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BOLTED AND RIVETED JOINTS 22.18
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FASTENING, JOINING, AND CONNECTING
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lier example illustrated in Fig. 22.2. The shear area of bolt 5, therefore, is (see Sec. 22.1.2 for the equations) 0.793 in2 (511 mm2). We can now compute the shear stress within this bolt: = FR5 12 750 = = 16 078 psi A5 0.793
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This is less than the maximum shear stress allowed for A325 steel bolts (see Table 22.1), and so the design is acceptable. It is informative to compare these results with those obtained in Sec. 22.1.3, where we analyzed a joint having similar dimensions, the same input load, and one less bolt.The axial load in the earlier case created a shear stress of only 9646 psi (66.5 MPa) in each bolt. When the same load is applied eccentrically, passing 5.5 in from the centroid, it creates 16 078/9646 times as much stress in the most distant bolts, even though there are more bolts this time to take the load. Be warned!
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22.3 TENSION-LOADED JOINTS: PRELOADING OF BOLTS
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In the joints discussed so far, the bolts or rivets were loaded in shear. Such joints are usually encountered in structural steel work. Most other bolted joints in this world are loaded primarily in tension with the applied loads more or less parallel to the axis of the bolts. The analysis of tension joints usually centers on an analysis of the tension in the fasteners: first with the initial or preload in the fasteners when they are initially tightened, and then with the working loads that exist in the fasteners and in the joint members when external forces are applied to the joint as the product or structure is put into use. These working loads consist of the preload plus or minus some portion of the external load seen by the joint in use. Because clamping force is essential when a joint has to resist tension loads, rivets are rarely used. The following discussion, therefore, will focus on bolted joints. The analytical procedure described, however, could be used with riveted joints if the designer is able to estimate the initial preload in the rivets.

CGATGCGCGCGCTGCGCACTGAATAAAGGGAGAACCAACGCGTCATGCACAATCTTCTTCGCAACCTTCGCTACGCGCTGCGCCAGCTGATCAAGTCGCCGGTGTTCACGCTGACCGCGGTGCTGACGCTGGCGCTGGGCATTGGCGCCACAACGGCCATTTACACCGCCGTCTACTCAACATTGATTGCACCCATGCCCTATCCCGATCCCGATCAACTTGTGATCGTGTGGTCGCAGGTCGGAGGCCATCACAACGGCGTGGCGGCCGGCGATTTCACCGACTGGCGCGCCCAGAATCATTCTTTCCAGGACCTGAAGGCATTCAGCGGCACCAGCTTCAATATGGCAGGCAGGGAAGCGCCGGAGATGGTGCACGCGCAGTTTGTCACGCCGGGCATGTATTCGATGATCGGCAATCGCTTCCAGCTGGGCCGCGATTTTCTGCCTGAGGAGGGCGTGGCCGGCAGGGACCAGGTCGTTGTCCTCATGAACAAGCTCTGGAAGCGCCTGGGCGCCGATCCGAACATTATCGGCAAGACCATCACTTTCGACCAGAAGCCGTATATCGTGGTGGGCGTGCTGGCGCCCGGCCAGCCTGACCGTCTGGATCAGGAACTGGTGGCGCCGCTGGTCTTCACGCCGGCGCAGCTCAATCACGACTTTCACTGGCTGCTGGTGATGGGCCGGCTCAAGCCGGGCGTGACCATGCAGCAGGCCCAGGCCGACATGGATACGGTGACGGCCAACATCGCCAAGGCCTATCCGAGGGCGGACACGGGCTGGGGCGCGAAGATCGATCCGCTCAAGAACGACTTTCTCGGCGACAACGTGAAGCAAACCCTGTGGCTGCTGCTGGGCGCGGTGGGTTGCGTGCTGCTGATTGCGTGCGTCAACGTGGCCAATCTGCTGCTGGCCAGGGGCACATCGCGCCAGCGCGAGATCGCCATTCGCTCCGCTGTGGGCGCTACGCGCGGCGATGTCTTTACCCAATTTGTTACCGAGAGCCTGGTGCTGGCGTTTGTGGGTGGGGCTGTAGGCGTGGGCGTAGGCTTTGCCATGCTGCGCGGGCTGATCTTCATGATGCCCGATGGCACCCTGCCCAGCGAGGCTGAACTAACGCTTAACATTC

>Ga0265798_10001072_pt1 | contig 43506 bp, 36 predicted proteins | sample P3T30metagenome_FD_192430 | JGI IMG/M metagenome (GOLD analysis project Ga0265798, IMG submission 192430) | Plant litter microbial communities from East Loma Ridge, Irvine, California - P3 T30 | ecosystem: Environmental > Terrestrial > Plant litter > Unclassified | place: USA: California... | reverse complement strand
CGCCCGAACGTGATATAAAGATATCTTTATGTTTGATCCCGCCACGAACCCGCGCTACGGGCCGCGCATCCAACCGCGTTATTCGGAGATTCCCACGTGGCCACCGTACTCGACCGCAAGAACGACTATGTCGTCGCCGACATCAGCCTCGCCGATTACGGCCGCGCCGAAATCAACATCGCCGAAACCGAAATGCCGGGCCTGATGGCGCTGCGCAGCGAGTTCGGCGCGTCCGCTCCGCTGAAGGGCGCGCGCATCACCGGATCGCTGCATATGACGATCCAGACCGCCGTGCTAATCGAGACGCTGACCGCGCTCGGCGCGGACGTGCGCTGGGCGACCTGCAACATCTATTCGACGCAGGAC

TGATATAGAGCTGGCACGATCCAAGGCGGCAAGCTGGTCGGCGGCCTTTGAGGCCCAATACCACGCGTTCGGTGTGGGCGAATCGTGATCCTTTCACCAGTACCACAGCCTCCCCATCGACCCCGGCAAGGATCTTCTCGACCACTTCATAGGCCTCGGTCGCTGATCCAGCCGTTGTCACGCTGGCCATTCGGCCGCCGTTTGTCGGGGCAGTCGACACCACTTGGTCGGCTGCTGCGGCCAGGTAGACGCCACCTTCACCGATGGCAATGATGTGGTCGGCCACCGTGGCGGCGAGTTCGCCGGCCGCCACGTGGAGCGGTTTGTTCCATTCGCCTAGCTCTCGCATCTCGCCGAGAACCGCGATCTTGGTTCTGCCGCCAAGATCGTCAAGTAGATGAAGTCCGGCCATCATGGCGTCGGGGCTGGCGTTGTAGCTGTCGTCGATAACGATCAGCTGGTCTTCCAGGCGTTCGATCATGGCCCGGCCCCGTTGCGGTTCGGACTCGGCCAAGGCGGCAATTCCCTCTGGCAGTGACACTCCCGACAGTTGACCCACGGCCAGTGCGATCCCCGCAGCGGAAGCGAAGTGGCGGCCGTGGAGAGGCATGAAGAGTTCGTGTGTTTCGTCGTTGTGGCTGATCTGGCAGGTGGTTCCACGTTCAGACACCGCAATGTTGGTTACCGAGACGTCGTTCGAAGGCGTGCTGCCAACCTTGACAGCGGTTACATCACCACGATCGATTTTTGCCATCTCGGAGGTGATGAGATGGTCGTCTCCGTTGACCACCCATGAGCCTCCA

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22.3.1 Preliminary Design and Calculations Estimate External Loads. The first step in the design procedure is to estimate the external loads which will be seen by each bolted joint. Such loads can be static, dynamic, or impact in nature. They can be created by weights such as snow, water, or other parts of the structure. They can be created by inertial forces, by shock or vibration, by changes in temperature, by fluid pressure, or by prime movers. Fastener Stiffness. The next step is to compute the stiffness or spring rate of the fasteners using the following equation: kB = AS ABE LS AB + LB AS (22.10)
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Downloaded from Digital Engineering Library @ McGraw-Hill (www.digitalengineeringlibrary.com) Copyright 2004 The McGraw-Hill Companies. All rights reserved. Any use is subject to the Terms of Use as given at the website.
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BOLTED AND RIVETED JOINTS 22.19
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Example. With reference to Fig. 22.10, AS = 0.232 in2 (150 mm2), LB = 2.711 in (68.9 mm), AB = 0.307 in2 (198 mm2), E = 30 (10)6 psi (207 GPa), and LS = 1.024 in (26 mm). Thus kB = 0.232(0.307)(30 106) = 2.265 106 lb/in (0.396 N/mm) 1.024(0.307) + 2.711(0.232)
Stiffness of a Nongasketed Joint. The only accurate way to determine joint stiffness at present is by experiment. Apply an external tension load to a fastener in an actual joint. Using strain gauges or ultrasonics, determine the effect which this external load has on the tension in the bolt. Knowing the stiffness of the bolt (which must be determined first), use joint-diagram techniques (which will be discussed soon) to estimate the stiffness of the joint. Although it is not possible for me to give you theoretical equations, I can suggest a way in which you can make a rough estimate of joint stiffness. This procedure is based on experimental results published by Motosh [22.7], Junker [22.8], and Osgood [22.9], and can be used only if the joint members and bolts are made of steel with a modulus of approximately 30 106 psi (207 GPa). First compute the slenderness ratio for the bolt (lG/d). If this ratio is greater than 1/1, you next compute a stiffness ratio RJB using the empirical equation RJB = 1 + 3(lG) 7d (22.11)
The final step is to compute that portion of the stiffness of the joint which is loaded by a single bolt from kJ = RJBkB
FIGURE 22.10 Computing the stiffness of a bolt. The dimensions given are those used in the example in the text. This is a 5 8 12 4, SAE J429 Grade 8 hexagon-head bolt with a 3.25-in (82.6-mm) grip. Other dimensions shown are in inches. Multiply them by 25.4 to convert to millimeters.
Downloaded from Digital Engineering Library @ McGraw-Hill (www.digitalengineeringlibrary.com) Copyright 2004 The McGraw-Hill Companies. All rights reserved. Any use is subject to the Terms of Use as given at the website.
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